Financial Services News South Africa

Can QR code payments co-exist in a tap-to-pay world?

Offering the right payment method to customers can sometimes mean the difference between whether they pay and convert with a business or whether they go to a competitor to shop somewhere else.
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It's really important therefore for businesses to know the various payment mechanisms available to them, and the contexts in which they are used, and also how these mechanisms stack up against the odds out there.

"Knowing whether to adopt a tap-to-pay or scan-to-pay functionality at a point of sale is a strategic decision, one that has less to do with differences in technicality and more to do with trust," says Mike Bryer, Zapper's chief executive officer. He was speaking at The Payfast eCommerce Virtual Summit which ran from 14 March to 15 March 2023.

Understanding the security risks of the two payment methods, requires knowing how each payment method works. Bryer explains:

  • The tap to pay experience involves a debit or credit card being tokenised. The card token is made active by Apple or Android devices and requires biometric authentication, either a face ID or fingerprint, or a pin. Once the user of the phone enters the credentials or shows their face, the card is active and ready to transact.

    The token associated with that card is then transferred over the air to the trusted device which is the card machine or pin-entry device using near field communication (NFC), which aims to operate within a 4cm distance.

    Between the two devices the trusted device communicates with the banks that may then decide that a challenge response is required. This is if they are unsure of the location from which the transaction is happening, or the location itself seems unusual.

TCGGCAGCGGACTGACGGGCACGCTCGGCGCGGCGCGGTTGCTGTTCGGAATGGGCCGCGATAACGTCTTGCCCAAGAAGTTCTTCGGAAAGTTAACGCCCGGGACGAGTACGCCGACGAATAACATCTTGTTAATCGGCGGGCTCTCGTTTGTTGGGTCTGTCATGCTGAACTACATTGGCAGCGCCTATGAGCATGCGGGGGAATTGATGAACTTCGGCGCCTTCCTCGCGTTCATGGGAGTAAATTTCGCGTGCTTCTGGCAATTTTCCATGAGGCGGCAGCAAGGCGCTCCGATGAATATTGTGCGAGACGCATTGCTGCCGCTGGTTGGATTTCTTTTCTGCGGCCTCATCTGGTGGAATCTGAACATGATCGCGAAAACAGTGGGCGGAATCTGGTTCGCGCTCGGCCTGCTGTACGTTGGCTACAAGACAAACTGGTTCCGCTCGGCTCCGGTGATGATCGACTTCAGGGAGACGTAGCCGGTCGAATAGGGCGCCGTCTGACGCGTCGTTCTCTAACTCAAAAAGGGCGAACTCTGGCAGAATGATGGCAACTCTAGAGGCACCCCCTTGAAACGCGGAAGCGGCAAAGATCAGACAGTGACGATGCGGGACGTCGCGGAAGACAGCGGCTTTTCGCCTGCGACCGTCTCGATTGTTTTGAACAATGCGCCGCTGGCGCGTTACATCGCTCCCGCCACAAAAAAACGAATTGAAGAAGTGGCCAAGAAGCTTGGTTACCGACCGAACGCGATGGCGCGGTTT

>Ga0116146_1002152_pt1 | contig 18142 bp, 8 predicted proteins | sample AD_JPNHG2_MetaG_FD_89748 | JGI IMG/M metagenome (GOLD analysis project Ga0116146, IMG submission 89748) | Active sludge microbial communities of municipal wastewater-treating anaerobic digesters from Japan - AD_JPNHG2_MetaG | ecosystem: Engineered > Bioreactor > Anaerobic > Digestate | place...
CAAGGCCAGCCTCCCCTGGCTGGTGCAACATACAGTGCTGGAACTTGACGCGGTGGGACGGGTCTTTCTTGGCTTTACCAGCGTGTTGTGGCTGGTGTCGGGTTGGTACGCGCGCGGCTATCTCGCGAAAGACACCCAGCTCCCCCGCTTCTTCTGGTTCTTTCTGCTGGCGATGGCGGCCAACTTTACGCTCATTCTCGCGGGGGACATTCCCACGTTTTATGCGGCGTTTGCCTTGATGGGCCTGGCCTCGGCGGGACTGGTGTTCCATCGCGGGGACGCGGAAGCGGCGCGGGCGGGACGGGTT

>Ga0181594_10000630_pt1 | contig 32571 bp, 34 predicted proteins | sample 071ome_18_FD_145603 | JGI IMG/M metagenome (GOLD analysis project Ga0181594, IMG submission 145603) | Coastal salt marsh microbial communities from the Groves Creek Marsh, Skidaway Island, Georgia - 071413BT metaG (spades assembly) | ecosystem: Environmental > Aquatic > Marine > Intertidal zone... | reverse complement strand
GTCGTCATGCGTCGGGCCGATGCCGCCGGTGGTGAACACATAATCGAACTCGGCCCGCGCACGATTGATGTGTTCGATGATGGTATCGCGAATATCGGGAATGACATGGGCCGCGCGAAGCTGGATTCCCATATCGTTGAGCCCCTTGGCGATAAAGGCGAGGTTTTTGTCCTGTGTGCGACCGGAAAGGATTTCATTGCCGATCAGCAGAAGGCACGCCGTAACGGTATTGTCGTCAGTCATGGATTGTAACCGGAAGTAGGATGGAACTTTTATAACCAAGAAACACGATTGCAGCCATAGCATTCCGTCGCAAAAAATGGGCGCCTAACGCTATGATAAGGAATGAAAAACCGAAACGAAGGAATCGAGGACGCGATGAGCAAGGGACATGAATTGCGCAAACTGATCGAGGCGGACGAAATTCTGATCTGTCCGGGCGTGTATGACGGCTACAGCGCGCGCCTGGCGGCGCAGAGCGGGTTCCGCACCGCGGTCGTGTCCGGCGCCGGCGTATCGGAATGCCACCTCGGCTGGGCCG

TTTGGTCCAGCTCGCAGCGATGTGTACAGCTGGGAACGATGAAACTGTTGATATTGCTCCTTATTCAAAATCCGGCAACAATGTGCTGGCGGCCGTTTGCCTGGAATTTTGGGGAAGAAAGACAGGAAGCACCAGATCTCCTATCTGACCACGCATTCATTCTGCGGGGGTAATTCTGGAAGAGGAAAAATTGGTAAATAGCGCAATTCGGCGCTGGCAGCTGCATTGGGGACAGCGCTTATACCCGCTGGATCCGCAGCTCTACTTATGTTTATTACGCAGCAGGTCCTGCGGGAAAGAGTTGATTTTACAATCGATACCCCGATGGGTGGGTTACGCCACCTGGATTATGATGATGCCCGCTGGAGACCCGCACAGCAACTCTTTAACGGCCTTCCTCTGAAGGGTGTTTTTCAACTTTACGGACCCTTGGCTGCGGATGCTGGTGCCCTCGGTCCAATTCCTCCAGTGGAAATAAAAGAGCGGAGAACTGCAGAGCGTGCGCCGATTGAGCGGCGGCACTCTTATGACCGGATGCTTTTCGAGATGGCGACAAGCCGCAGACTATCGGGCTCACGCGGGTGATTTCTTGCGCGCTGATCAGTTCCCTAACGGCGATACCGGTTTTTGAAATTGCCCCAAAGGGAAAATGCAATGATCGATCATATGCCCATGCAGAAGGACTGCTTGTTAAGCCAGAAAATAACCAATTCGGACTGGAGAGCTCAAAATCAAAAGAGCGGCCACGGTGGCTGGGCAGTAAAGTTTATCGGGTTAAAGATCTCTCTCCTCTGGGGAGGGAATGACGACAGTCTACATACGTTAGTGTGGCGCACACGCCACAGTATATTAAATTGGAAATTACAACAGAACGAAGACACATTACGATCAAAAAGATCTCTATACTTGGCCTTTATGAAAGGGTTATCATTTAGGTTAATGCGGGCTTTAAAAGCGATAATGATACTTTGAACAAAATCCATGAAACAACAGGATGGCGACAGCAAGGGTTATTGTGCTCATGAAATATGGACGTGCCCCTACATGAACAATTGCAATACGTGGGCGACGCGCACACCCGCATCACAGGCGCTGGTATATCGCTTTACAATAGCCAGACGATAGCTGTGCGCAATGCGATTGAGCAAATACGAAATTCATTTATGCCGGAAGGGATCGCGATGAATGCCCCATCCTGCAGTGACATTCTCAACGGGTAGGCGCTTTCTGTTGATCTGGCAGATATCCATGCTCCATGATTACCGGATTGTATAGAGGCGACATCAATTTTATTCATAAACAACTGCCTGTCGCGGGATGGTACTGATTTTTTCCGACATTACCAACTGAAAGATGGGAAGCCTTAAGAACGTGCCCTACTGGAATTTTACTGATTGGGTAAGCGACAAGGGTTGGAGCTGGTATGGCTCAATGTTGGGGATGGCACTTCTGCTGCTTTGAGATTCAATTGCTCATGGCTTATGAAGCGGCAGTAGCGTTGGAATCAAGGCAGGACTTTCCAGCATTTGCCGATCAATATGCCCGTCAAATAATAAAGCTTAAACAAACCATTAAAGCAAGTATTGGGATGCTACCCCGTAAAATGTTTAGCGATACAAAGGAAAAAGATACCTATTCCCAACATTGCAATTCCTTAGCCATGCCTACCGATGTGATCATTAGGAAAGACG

• If we look at scan to pay, let's assume Visa/Mastercard is providing the tokenisation. The merchant and invoice details are transferred over the air to what we consider to be the trusted device - the mobile phone - using a camera and QR code, and the distance between the two could be anywhere between 4 to 40cm.

    At this point the card token is activated by Apple or Android's device security, as part of the payment experience using the same biometrics or pin, and finally the trusted device (which in this case is the mobile phone), will communicate with the banks. If they feel there is any risk associated with this particular transaction, they will require a challenge response, which in scan-to-pay transactions involves 3-D-Secure Authentication. In this case, banks place trust in the mobile phone device rather than placing trust in the card-acceptance device.

  • Assessing the risk profile

    "The question is which device should we trust?" asks Bryer. "Our own phones, over which we alone have control, or the mechanism's card-acceptance device, which in this entire value chain is handled by many individuals?

    In the case of the latter, there's software that's loaded on to the device which provides opportunities - from the moment the software's loaded until it's delivered to the merchant - for that software to be manipulated and changed, and likewise once it's in the store. One could take a different view on which is more trustworthy.